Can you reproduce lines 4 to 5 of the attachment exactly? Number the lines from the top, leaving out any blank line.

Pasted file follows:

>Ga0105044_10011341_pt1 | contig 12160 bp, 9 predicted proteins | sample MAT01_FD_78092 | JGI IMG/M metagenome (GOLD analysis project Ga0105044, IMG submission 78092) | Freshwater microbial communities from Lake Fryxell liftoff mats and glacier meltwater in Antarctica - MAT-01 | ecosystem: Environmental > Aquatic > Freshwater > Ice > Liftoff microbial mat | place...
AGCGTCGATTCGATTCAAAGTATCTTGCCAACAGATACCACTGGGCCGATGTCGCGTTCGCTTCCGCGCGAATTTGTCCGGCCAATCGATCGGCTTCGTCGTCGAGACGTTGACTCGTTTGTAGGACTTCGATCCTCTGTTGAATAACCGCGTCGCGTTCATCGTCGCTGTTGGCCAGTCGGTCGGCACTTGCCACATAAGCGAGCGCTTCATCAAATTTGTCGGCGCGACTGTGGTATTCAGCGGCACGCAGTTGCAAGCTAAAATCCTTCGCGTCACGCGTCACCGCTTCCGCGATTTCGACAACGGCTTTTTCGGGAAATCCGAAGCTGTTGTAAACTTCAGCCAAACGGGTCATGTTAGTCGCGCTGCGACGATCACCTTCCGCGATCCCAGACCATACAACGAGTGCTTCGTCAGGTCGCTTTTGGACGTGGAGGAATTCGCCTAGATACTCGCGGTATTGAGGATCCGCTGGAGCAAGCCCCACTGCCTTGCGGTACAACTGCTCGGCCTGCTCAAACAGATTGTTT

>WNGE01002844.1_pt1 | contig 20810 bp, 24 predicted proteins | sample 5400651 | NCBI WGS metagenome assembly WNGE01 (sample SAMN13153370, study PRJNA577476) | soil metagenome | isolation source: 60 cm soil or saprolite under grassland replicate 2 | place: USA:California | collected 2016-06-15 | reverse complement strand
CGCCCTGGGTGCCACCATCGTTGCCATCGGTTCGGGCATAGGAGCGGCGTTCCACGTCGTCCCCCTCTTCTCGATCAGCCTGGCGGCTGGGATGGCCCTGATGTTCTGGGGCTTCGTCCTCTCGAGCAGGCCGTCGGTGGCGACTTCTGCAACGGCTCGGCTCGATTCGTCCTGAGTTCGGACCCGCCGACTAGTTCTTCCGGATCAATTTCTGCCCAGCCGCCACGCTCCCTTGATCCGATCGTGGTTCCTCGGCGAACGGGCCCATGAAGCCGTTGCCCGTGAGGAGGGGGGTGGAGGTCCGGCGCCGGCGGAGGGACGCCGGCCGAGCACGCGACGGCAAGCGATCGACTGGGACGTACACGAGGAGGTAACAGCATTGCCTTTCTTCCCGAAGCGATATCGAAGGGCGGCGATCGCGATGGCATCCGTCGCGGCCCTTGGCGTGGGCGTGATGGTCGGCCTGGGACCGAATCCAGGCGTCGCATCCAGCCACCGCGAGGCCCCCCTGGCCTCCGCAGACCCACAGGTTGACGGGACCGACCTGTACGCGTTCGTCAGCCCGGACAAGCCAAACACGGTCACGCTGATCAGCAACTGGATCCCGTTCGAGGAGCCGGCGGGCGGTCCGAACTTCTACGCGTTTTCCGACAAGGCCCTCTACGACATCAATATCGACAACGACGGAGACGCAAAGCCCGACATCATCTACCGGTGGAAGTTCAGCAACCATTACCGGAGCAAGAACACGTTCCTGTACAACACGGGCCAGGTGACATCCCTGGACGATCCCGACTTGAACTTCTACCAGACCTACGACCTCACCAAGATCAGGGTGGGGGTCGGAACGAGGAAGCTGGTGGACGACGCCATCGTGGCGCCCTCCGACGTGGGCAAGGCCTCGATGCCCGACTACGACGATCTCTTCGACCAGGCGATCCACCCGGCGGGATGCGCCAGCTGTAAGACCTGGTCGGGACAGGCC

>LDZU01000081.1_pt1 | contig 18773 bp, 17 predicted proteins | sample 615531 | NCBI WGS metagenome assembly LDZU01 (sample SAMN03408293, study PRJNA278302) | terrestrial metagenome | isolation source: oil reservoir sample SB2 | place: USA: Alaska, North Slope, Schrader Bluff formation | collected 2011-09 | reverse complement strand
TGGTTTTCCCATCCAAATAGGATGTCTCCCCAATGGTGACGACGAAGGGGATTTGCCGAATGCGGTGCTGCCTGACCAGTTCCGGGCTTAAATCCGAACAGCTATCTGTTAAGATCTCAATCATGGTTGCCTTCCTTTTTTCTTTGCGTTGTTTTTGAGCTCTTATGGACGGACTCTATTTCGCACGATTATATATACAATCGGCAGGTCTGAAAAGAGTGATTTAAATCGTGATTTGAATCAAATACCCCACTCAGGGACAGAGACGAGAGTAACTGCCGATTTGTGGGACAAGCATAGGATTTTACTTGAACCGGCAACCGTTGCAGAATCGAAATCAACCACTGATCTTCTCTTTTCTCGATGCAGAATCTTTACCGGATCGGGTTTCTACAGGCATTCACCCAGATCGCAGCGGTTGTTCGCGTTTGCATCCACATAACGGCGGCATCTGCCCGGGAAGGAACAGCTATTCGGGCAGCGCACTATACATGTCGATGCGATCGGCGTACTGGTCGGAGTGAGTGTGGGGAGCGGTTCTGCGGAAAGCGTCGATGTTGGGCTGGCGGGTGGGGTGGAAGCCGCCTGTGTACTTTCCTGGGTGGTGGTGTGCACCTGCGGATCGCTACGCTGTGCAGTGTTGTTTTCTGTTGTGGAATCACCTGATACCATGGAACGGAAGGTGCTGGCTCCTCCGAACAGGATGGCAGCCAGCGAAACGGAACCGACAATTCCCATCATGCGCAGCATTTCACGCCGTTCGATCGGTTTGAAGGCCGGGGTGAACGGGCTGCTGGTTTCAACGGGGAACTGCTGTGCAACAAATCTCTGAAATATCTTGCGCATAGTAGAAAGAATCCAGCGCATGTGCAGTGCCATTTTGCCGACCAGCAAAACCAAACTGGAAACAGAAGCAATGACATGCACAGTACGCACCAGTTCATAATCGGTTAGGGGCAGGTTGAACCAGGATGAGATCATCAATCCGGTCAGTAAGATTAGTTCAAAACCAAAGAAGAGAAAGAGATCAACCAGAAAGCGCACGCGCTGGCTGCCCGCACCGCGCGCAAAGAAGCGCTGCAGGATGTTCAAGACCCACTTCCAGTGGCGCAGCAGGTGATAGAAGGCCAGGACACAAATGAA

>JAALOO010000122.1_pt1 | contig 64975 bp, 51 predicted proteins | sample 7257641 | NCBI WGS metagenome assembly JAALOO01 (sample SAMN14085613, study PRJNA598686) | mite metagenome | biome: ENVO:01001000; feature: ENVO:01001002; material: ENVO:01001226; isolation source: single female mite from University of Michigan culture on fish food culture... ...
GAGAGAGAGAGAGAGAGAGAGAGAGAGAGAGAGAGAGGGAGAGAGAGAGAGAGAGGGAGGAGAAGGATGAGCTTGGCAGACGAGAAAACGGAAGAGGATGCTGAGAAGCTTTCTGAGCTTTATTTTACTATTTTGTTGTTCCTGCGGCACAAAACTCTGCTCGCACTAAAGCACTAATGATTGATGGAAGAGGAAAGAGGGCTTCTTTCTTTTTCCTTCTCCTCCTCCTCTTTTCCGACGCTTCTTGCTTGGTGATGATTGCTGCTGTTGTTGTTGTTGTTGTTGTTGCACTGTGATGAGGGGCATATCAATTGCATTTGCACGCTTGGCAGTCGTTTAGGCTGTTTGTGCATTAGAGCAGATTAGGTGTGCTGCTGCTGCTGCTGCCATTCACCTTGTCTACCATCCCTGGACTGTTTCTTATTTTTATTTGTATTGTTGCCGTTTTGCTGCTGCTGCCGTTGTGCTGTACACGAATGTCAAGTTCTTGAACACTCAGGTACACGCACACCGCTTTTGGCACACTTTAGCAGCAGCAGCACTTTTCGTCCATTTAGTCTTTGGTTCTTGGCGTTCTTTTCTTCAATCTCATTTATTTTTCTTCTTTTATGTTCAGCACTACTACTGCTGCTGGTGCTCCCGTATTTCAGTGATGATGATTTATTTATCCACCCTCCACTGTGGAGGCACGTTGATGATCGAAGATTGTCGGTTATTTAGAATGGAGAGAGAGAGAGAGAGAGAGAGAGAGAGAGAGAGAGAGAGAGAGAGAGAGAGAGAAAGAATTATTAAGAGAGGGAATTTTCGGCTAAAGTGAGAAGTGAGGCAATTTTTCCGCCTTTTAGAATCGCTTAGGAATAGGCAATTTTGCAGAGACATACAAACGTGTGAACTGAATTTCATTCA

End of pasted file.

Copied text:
CGCCCTGGGTGCCACCATCGTTGCCATCGGTTCGGGCATAGGAGCGGCGTTCCACGTCGTCCCCCTCTTCTCGATCAGCCTGGCGGCTGGGATGGCCCTGATGTTCTGGGGCTTCGTCCTCTCGAGCAGGCCGTCGGTGGCGACTTCTGCAACGGCTCGGCTCGATTCGTCCTGAGTTCGGACCCGCCGACTAGTTCTTCCGGATCAATTTCTGCCCAGCCGCCACGCTCCCTTGATCCGATCGTGGTTCCTCGGCGAACGGGCCCATGAAGCCGTTGCCCGTGAGGAGGGGGGTGGAGGTCCGGCGCCGGCGGAGGGACGCCGGCCGAGCACGCGACGGCAAGCGATCGACTGGGACGTACACGAGGAGGTAACAGCATTGCCTTTCTTCCCGAAGCGATATCGAAGGGCGGCGATCGCGATGGCATCCGTCGCGGCCCTTGGCGTGGGCGTGATGGTCGGCCTGGGACCGAATCCAGGCGTCGCATCCAGCCACCGCGAGGCCCCCCTGGCCTCCGCAGACCCACAGGTTGACGGGACCGACCTGTACGCGTTCGTCAGCCCGGACAAGCCAAACACGGTCACGCTGATCAGCAACTGGATCCCGTTCGAGGAGCCGGCGGGCGGTCCGAACTTCTACGCGTTTTCCGACAAGGCCCTCTACGACATCAATATCGACAACGACGGAGACGCAAAGCCCGACATCATCTACCGGTGGAAGTTCAGCAACCATTACCGGAGCAAGAACACGTTCCTGTACAACACGGGCCAGGTGACATCCCTGGACGATCCCGACTTGAACTTCTACCAGACCTACGACCTCACCAAGATCAGGGTGGGGGTCGGAACGAGGAAGCTGGTGGACGACGCCATCGTGGCGCCCTCCGACGTGGGCAAGGCCTCGATGCCCGACTACGACGATCTCTTCGACCAGGCGATCCACCCGGCGGGATGCGCCAGCTGTAAGACCTGGTCGGGACAGGCC

>LDZU01000081.1_pt1 | contig 18773 bp, 17 predicted proteins | sample 615531 | NCBI WGS metagenome assembly LDZU01 (sample SAMN03408293, study PRJNA278302) | terrestrial metagenome | isolation source: oil reservoir sample SB2 | place: USA: Alaska, North Slope, Schrader Bluff formation | collected 2011-09 | reverse complement strand